Thought and dissent

"You know, all these things I say are, as a writer once said, meant to provoke thought and invite dissent,” Arroyo said. “I am committed to let the Cory government succeed, to see that the Constitution will prevail and operate. It is childish to wish that the government and the institutions I have helped create be destroyed,” he said.

Did it pain him that President Cory let him go? “That I was relieved of three positions did not cause me even a pinprick. A man who accepts an appointive position must be prepared to leave the next day,” he said. During those two years that he was “The Little President,” Arroyo said he resigned three times. He corrected the impression that for him to go, Finance Secretary Jaime Ongpin (who later took his own life) also had to go, or vice versa.

Joker Arroyo will go down in history as the first person to challenge Marcos’ imposition of martial law in 1972. Hours after Proclamation No. 1081, Arroyo raced to the Supreme Court to file a petition for habeas corpus contesting the constitutionality of the decree that would spell dictatorship. Arroyo filed the petition on behalf of many journalists and publishers (among them Teodoro Locsin Sr. of the Free Press and Chino Roces of the Manila Times) who were arrested without warrants and jailed without charges. Arroyo himself was thrown into a military stockade.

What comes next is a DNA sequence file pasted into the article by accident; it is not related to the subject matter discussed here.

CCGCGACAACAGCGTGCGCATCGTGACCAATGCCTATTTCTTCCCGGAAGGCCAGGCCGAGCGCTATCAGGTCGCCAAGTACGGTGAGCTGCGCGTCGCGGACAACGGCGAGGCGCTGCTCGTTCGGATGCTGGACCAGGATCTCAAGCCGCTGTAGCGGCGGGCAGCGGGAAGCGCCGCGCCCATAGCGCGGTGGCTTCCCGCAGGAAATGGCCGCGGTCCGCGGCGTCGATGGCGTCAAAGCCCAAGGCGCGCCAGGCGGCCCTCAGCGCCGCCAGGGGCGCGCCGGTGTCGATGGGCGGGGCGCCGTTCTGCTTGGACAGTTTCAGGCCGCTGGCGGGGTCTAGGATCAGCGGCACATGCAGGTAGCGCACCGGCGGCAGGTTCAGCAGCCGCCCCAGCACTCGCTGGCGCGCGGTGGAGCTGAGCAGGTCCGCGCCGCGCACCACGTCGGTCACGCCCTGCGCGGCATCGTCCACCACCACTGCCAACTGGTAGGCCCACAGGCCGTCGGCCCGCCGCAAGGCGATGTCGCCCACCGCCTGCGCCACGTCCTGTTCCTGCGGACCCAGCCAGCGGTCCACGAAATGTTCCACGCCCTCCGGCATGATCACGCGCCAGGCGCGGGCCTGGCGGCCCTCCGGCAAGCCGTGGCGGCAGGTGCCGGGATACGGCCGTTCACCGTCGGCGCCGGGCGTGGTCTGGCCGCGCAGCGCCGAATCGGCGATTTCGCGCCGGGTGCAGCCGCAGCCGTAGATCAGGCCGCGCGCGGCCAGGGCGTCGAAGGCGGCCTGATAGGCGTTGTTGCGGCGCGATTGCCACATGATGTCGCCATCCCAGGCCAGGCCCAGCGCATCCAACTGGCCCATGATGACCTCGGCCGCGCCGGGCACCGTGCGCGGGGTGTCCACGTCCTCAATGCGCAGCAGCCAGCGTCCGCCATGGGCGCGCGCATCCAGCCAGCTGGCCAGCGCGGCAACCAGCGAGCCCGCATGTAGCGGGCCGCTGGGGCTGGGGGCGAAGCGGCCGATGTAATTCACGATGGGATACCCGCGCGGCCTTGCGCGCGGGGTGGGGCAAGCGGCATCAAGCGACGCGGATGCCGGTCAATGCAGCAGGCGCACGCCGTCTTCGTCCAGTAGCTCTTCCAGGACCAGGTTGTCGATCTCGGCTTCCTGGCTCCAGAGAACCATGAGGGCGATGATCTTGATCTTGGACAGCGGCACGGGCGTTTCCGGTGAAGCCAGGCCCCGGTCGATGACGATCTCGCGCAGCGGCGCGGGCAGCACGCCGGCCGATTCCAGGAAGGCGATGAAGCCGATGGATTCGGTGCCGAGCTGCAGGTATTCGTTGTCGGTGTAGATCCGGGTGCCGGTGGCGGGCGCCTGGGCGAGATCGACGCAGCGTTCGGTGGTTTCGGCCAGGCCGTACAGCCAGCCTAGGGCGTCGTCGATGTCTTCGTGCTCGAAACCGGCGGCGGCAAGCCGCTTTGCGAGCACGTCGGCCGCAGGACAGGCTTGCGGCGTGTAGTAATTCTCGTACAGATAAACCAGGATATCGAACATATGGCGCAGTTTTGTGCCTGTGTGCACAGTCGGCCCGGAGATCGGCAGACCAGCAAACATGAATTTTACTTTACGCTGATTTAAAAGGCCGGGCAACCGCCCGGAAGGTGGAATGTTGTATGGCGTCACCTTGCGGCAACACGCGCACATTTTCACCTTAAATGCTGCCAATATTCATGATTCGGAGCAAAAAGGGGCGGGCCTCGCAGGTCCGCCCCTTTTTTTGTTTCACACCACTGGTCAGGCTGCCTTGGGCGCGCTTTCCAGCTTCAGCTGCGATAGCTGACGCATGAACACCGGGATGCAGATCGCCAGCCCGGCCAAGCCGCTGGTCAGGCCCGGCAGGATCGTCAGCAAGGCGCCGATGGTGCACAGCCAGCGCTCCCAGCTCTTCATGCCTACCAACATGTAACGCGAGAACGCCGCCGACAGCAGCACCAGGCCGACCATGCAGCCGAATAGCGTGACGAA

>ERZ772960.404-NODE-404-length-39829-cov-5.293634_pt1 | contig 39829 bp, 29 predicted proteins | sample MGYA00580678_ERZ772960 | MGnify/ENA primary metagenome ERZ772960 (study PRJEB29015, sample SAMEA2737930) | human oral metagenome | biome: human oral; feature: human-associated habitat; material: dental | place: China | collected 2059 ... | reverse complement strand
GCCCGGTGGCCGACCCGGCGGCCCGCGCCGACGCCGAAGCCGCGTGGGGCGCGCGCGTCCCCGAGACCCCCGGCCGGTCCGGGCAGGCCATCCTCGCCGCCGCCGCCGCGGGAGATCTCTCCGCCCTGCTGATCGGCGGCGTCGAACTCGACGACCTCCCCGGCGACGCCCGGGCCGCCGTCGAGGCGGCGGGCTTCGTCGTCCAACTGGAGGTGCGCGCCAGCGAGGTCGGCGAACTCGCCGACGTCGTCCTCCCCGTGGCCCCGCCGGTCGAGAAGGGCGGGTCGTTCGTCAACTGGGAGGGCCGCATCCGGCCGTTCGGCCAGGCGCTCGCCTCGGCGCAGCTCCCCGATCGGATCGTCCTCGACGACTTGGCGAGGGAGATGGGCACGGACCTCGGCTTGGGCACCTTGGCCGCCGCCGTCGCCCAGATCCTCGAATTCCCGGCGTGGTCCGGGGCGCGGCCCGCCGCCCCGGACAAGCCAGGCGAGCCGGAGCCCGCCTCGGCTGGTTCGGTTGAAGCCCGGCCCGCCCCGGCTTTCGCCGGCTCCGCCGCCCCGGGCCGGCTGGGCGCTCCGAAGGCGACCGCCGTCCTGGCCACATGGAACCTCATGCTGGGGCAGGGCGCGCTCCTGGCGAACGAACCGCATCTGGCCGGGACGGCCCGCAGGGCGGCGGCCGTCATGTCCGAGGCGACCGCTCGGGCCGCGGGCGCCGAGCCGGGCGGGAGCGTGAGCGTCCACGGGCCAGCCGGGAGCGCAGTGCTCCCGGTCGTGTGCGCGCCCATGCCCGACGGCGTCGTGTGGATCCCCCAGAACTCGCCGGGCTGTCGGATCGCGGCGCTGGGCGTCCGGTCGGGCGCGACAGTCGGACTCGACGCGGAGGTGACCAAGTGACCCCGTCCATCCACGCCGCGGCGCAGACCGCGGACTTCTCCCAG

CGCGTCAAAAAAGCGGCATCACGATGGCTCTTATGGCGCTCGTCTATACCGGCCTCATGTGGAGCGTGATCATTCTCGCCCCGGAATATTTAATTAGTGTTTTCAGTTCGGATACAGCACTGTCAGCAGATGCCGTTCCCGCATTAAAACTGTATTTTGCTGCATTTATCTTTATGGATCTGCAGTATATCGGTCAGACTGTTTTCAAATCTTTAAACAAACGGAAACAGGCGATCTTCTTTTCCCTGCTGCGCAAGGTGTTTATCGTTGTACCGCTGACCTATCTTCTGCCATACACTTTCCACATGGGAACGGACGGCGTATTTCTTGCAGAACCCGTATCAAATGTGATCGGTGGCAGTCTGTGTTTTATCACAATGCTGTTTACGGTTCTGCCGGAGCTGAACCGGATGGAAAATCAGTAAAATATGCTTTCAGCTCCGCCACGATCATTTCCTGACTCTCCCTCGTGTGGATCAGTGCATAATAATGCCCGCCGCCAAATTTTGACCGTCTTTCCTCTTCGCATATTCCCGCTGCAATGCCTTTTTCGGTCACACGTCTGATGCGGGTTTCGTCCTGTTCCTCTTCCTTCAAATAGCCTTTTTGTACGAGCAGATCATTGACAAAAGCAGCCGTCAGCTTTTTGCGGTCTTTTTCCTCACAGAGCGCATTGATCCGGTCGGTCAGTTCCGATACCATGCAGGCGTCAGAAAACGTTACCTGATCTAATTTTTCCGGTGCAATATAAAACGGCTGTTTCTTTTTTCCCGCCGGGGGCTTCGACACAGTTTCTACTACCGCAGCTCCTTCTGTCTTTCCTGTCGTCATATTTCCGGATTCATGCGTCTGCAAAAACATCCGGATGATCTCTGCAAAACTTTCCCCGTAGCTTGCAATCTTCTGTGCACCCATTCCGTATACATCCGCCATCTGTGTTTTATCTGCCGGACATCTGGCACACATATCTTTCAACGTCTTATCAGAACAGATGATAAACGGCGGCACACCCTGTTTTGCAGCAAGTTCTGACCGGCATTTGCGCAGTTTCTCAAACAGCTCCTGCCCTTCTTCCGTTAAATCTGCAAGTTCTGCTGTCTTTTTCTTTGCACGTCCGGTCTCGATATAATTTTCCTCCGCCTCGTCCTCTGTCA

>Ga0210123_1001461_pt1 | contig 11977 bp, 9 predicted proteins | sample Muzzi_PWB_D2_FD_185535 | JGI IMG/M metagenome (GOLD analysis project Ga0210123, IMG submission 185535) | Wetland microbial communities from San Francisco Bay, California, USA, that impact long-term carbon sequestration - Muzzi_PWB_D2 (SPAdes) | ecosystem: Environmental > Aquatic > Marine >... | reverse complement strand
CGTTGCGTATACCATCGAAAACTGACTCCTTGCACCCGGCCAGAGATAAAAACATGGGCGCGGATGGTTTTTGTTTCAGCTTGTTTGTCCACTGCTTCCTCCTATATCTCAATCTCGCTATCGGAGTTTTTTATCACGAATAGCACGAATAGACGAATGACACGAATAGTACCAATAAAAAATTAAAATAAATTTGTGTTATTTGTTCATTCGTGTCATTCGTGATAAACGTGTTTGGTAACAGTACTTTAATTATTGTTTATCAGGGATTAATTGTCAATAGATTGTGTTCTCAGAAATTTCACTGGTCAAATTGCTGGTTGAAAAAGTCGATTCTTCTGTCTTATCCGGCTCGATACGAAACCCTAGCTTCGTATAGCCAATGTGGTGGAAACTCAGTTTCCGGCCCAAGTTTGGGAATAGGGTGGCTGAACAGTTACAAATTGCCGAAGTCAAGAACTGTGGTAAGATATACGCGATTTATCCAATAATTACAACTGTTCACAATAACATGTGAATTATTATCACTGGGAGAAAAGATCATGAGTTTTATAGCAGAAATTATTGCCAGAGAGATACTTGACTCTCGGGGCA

During the next 14 years until the Marcoses fled the country, this corporate lawyer turned human rights defender continued to chip away at the dictatorship. He defended, free of charge, hundreds of political prisoners. He was one of the founders of the Free Legal Assistance Group and Mabini, both composed of human rights lawyers. In the 1980s when the dictatorship and its military once again turned their ire on the press, particularly media women, Arroyo fought it out in court. (Arroyo was this writer’s defense counsel.)

Most rewarding